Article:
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Nationwide survey on volunteers' training in hospice and palliative care in Poland
  1. Leszek Pawłowski1,
  2. Monika Lichodziejewska-Niemierko1,
  3. Iga Pawłowska2,
  4. Wojciech Leppert3 and
  5. Piotr Mróz1
  1. 1Department of Palliative Medicine, Medical University of Gdańsk, Gdańsk, Poland
  2. 2Chair and Department of Pharmacology, Medical University of Gdańsk, Gdańsk, Poland
  3. 3Chair and Department of Palliative Medicine, Poznan University of Medical Sciences, Poznan, Poland
  1. Correspondence to Dr Leszek Pawłowski, Department of Palliative Medicine, Medical University of Gdańsk, Debinki 2, Gdańsk 80-211, Poland; lpawlowski{at}gumed.edu.pl

Abstract

Background Volunteers working in hospice and palliative care facilities in Poland undertake various activities which are performed in accordance with legal regulations and the individual policies of each hospice. The aim of this study was to explore the roles and training of volunteers working in hospice and palliative care settings.

Methods A cross-sectional survey was carried out that investigated the services performed by volunteers and their preparation for work within residential hospices. Questionnaires were distributed to volunteers and hospice representatives, and the responses obtained underwent statistical analysis.

Participants A total of 180 volunteers and 28 hospice representatives from 29 residential hospices participated in this survey.

Results All hospices surveyed were supported by volunteers. 79% of volunteers worked alongside patients and performed the following services: accompanying patients (76%), feeding patients (61%), cleaning rooms (48%), dressing and bathing (42%) and organising leisure time (40%). Fewer volunteers were involved in activities outside of patient support—for example, charity work and fundraising (34%), cleaning hospice buildings (23%) as well as providing information and education (22%). According to volunteers, prior to undertaking their duties, 64% participated in theoretical training and 37% took part in a practical course. The majority attended courses relating to general knowledge of hospice and palliative care (64%) and volunteer rights and duties (55%).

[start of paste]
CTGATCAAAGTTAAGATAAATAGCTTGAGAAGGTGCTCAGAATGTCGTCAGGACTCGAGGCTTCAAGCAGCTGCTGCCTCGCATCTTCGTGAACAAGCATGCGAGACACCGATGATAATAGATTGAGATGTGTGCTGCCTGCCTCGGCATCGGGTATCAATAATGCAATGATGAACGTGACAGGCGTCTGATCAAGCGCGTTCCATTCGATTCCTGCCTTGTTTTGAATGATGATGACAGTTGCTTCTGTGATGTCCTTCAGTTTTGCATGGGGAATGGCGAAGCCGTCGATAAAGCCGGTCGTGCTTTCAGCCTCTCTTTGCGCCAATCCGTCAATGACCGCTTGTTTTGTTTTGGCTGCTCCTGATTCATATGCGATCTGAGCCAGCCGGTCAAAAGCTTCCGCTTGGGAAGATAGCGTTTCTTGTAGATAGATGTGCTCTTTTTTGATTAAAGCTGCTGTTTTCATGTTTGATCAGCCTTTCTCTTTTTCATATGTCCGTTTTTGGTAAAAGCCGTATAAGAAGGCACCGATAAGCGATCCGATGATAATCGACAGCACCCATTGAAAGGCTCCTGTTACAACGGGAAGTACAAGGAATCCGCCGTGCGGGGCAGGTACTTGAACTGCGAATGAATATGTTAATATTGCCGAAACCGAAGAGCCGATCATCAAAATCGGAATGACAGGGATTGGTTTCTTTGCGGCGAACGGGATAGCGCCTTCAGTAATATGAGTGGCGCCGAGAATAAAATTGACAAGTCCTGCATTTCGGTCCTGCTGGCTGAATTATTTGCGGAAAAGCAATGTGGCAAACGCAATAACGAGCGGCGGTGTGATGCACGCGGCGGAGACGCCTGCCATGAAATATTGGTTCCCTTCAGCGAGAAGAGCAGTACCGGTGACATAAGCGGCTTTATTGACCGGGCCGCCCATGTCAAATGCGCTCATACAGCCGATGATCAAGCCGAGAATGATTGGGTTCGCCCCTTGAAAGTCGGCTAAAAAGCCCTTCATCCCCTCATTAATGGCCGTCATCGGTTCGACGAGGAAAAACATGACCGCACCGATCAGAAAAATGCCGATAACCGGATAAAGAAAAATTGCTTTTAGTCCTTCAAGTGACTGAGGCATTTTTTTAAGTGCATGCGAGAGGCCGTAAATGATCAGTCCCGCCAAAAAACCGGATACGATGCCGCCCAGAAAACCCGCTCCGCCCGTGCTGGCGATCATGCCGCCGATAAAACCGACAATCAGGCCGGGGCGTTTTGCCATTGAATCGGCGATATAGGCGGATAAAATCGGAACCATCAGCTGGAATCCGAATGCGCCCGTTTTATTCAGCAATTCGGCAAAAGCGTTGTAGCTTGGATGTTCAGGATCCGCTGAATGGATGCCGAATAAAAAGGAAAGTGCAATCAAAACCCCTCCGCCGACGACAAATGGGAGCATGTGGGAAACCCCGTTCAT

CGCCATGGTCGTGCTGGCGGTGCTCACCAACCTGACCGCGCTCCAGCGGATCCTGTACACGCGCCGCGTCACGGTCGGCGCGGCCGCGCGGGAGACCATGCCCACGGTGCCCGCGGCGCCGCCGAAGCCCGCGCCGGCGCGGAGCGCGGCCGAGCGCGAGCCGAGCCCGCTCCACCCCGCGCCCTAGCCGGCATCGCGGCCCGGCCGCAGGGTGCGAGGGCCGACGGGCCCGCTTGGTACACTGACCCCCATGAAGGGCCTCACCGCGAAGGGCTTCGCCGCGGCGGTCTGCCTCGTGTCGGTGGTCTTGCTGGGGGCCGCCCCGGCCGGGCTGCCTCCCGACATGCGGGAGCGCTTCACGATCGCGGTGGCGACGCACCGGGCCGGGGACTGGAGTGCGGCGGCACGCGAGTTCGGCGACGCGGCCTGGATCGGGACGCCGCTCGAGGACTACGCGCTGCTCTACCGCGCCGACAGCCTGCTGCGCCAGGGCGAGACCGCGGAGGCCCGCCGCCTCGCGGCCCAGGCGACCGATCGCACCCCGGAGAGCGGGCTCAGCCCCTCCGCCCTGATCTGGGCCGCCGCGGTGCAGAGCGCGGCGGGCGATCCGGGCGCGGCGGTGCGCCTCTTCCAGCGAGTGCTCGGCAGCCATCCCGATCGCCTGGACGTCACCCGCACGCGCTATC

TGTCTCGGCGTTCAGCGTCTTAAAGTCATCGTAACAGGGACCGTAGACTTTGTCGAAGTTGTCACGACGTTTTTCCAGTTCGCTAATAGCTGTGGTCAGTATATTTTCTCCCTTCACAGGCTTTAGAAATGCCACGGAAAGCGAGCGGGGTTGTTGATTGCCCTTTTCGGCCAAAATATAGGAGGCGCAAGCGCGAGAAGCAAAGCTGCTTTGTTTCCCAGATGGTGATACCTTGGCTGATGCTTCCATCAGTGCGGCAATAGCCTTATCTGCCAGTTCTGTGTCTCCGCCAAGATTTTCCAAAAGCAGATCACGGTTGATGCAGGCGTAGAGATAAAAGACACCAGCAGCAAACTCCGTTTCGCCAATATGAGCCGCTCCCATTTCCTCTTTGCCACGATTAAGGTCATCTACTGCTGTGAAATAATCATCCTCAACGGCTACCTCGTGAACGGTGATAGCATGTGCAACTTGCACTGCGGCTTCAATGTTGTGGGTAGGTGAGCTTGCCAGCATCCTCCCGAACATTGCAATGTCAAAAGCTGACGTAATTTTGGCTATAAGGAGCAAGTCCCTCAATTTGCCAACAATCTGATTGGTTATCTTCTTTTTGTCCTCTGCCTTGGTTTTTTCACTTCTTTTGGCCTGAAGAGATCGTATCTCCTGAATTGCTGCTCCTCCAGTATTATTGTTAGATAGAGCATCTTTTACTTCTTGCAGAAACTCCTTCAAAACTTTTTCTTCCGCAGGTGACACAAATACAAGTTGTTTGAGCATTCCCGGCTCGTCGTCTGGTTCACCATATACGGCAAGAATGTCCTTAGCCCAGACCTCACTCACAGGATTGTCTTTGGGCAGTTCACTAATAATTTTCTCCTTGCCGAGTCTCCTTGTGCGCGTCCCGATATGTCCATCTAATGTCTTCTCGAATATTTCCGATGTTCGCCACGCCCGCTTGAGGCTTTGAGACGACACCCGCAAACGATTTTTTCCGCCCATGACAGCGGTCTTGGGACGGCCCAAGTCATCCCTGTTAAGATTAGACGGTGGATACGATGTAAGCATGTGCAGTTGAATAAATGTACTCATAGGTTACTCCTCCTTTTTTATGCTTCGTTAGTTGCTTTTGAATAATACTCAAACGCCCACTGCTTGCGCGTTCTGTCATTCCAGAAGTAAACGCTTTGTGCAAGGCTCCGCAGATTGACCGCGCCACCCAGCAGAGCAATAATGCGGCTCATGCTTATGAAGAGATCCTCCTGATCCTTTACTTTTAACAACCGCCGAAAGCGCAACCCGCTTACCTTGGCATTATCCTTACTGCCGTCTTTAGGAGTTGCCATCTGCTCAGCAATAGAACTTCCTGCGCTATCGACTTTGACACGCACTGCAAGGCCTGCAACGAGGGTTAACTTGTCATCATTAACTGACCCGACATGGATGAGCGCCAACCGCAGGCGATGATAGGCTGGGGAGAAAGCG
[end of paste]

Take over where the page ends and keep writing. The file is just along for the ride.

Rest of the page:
Conclusions Overall, proper training was an essential requirement needed to be fulfilled by volunteers, particularly when involved in direct patient support. Most volunteers were simultaneously involved in various areas of service; therefore, their training should be comprehensive.

  • Voluntary workers
  • palliative care
  • Hospice care
  • education
  • training programs
  • Received 24 July 2015.
  • Revision received 19 May 2016.
  • Accepted 14 July 2016.

Statistics from Altmetric.com

  • Received 24 July 2015.
  • Revision received 19 May 2016.
  • Accepted 14 July 2016.
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